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July 11, 2008


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A brilliant idea Nancy, and well executed.

I have in the past written a lot of scripts for vehicle maintenance training videos - though usually aimed at dealership mechanics. I found there is always a danger in over-simplifying, so a technique I fell in to (I'm not claiming I thought about it as much as you would) was putting a phrase in jargon (because that's what the audience expected) and then immediately providing a simple explanation. So a typical sentence might say something like, "The reverse detent -- the small spring-loaded ball-bearing that locates the shaft -- can be removed by..." etc.

[BTW, 'detent' is a good word you might want to explore, as I find outside of engineers most people haven't heard if it.]

The other thing that I note is much-loved by Americans is the 'My' syndrome (as in 'My Computer'... 'My Car'). You wouldn't believe how twee this sounds to we Brits. It's reminiscent of 'My First Picture Book' and I always find myself thinking, "No Bill, it's not your f***ing computer -- it's John Russell's".

Still, you can ignore all these comments because I'm sure you know your audience a lot better than I do!

BTW: doesn't 'warmify' mean 'warm'? You Americans are incorrigibilificious.

...I'm off to warmify myself by the fire.

@John Russell: Thanks for the kind words and the insights! And yes, "warm" is of course a verb. But context is all, and in a list of suggested actions I'm supposing it could be seen as an adjective, which would be confusing. The coined "warmify" is unambiguously a verb that says "warm this sucker up a bit, OK?" It's a relatively new thing, this ability computers have given us to change the color spectrum. So some changes to the language are to be expected--and even welcomed.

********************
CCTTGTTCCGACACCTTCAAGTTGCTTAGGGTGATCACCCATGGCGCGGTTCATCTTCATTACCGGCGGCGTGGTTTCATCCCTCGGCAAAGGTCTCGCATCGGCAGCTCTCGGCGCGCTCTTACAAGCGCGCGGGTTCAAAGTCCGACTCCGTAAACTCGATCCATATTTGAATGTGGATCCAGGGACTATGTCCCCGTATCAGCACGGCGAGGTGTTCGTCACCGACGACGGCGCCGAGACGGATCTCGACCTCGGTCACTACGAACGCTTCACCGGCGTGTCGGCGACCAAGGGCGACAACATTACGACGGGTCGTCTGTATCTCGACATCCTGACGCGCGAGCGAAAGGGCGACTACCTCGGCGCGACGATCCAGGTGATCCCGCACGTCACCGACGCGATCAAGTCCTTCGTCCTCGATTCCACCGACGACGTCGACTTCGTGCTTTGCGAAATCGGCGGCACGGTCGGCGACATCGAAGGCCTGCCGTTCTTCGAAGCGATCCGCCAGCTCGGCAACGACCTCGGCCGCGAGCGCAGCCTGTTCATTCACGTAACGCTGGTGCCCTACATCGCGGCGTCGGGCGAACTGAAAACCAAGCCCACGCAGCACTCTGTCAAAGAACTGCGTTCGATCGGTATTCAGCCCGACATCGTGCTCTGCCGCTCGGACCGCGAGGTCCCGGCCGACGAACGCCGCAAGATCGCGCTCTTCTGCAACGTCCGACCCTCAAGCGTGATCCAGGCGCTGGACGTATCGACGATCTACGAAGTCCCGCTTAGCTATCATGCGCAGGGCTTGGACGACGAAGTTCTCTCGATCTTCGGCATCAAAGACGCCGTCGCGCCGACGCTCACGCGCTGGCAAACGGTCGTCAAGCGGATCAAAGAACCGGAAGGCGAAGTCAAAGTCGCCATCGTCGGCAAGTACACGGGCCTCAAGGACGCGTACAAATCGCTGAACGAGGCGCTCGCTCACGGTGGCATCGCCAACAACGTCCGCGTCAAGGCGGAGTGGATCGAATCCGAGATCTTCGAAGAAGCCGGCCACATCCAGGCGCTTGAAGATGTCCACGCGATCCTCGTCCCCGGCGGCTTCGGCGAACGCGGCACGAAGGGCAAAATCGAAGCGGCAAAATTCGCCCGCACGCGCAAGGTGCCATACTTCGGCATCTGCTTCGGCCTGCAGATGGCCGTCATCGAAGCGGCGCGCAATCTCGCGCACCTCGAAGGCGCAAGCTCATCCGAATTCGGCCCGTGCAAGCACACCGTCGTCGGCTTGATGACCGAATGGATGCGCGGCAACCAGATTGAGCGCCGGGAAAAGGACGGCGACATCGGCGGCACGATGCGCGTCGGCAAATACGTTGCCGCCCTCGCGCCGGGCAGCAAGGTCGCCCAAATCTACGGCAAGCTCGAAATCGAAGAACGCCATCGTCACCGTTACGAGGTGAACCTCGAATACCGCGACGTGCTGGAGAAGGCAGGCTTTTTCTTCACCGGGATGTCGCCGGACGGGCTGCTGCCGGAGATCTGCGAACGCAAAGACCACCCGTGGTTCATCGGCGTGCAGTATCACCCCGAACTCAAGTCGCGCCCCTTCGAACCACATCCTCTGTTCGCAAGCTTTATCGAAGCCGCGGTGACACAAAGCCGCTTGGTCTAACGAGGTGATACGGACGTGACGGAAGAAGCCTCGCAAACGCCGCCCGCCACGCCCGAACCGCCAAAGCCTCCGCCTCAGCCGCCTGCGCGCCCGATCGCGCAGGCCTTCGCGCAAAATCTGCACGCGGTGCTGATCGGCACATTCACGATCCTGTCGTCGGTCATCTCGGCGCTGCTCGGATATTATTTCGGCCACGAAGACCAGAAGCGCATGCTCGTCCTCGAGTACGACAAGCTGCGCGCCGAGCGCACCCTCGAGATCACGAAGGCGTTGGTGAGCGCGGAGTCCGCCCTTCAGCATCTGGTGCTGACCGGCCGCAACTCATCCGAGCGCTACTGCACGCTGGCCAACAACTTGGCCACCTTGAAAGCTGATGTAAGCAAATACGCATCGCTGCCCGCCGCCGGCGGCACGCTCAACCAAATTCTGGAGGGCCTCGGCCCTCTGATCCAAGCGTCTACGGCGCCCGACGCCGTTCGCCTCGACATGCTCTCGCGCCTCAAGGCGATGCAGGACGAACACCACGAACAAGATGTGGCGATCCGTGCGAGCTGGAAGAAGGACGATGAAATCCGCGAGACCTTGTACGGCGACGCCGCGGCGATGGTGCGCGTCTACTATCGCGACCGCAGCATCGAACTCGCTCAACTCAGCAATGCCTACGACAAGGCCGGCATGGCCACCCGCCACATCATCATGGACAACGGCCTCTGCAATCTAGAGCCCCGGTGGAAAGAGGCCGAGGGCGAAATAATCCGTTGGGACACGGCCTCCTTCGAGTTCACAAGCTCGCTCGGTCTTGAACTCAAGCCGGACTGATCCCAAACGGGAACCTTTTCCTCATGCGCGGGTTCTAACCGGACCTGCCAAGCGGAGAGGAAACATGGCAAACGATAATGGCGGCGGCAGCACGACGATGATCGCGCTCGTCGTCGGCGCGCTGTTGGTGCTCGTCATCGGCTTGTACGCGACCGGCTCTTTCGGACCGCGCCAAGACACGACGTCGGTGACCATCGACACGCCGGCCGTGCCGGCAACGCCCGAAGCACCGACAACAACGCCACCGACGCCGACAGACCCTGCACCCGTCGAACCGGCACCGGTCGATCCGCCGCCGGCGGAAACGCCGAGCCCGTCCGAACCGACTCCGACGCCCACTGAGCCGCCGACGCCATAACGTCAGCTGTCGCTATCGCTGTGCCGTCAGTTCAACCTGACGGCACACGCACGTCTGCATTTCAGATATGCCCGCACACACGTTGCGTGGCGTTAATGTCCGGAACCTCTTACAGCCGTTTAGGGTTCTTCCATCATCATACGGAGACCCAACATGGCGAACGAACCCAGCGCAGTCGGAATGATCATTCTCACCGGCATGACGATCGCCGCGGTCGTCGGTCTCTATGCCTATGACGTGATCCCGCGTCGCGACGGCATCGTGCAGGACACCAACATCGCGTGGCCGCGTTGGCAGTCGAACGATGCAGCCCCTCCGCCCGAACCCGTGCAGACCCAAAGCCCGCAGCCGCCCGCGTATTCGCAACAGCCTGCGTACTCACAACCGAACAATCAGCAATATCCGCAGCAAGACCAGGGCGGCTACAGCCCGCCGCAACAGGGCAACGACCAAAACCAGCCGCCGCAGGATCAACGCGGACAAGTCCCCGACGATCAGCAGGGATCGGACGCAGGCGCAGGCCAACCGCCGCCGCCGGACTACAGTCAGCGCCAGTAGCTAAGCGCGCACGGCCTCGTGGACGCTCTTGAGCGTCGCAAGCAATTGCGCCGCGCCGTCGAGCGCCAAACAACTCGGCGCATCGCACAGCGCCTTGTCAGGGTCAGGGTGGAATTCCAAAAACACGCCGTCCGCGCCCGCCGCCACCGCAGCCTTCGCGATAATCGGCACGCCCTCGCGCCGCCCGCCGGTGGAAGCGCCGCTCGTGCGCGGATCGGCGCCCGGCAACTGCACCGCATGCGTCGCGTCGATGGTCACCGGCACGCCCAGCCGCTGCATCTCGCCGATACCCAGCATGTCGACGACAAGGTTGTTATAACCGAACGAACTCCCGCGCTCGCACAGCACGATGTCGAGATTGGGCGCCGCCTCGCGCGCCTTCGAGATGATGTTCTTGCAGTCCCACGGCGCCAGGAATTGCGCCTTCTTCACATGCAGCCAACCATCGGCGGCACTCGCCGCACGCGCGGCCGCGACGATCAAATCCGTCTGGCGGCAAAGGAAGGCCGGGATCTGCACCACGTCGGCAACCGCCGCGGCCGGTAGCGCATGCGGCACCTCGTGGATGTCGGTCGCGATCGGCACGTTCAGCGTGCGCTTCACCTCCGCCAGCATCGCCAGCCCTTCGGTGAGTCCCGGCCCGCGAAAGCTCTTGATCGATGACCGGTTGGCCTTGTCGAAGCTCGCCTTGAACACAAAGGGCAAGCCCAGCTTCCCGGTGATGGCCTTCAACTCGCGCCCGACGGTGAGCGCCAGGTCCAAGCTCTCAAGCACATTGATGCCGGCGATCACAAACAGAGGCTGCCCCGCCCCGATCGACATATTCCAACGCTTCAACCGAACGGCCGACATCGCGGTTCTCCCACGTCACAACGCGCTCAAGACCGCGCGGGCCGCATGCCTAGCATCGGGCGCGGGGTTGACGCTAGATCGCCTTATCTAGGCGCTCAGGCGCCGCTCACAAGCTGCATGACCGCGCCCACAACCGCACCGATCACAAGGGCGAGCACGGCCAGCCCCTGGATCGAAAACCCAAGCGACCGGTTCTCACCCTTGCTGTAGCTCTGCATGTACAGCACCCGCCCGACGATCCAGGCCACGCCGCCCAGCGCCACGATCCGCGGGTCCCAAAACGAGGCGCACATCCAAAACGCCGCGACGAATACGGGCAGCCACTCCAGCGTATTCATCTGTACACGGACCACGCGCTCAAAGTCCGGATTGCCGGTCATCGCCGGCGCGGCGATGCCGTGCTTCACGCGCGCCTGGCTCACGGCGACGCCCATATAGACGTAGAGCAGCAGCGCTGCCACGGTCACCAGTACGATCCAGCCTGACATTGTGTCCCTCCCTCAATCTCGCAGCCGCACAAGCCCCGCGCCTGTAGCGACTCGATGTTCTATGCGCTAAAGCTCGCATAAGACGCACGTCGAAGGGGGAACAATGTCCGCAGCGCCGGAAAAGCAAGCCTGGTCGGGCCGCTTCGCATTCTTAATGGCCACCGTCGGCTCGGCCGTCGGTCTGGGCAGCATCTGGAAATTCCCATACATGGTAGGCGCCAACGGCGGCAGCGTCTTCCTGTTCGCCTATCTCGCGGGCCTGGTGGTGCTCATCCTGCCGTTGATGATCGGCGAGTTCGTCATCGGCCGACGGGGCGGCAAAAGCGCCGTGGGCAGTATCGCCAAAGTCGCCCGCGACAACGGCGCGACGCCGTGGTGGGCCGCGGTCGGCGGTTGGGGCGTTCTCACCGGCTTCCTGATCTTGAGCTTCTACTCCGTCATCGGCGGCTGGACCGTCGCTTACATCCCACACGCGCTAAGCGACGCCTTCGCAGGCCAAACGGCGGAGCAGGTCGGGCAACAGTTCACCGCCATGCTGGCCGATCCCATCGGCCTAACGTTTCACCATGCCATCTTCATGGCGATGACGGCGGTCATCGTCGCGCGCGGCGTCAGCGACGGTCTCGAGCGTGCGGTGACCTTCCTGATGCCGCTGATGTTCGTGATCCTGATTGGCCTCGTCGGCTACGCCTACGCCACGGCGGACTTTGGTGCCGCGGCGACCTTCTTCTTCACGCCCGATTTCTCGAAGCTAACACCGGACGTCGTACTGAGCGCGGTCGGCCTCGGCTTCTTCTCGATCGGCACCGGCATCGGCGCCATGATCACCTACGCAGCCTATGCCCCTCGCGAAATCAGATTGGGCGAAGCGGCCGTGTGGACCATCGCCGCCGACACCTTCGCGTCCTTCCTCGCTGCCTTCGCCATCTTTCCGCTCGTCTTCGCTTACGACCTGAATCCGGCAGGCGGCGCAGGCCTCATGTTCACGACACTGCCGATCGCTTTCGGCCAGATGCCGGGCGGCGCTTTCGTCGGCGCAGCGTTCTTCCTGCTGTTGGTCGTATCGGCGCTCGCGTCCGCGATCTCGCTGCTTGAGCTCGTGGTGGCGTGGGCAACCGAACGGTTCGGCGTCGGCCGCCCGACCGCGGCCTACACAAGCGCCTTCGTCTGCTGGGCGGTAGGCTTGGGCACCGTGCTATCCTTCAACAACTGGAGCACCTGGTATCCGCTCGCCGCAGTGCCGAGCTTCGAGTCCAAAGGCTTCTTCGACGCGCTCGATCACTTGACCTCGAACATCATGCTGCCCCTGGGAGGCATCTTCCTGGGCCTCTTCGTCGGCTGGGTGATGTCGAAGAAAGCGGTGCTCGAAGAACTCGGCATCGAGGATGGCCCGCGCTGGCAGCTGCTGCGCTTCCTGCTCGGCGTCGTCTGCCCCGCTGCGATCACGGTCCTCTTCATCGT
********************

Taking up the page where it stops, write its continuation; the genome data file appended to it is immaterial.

Re 'warmify'.

Ever since colour film was invented, scenes could be lit 'cold' (that is, tending towards being blue) or 'warm' (tending towards red or orange). The precise cast would be dictated either by coloured gels in front of the lights, by using a coloured filter in front of the lens or by a mixture of the two. Alternatively the colour balance could be set scene by scene in the lab, a process known as 'grading' (with digital video, now performed on a computer by a 'colourist'). The director or DOP will say 'warm it up a bit' or 'I want it looking colder' (to achieve the particular look he/she is after). You can't have 'warmify' without 'coolify', can you?

Frankly, after 60 years or more, I can't see why we need new, lengthier, words when everyone in the business knows exactly what 'cool' and 'warm' mean. If we'd ever have needed 'warmify', or 'coolify', we'd have invented the words long before oomputers appeared on the scene.

@John: This is just conjecture, but here goes: At one time, only professionals such as the ones you mention had the skills and technology to make color changes and other image alterations. Now digital cameras and computer tools have brought this ability to the general public. So perhaps Picasa felt a need for a word that brought a formerly arcane technique down to the layperson's level.

It is no doubt difficult to write a script for any venture such as this, but to do so without overtly injecting voice only compounds the problem. You did a great job of staying formal and informative. Great work.

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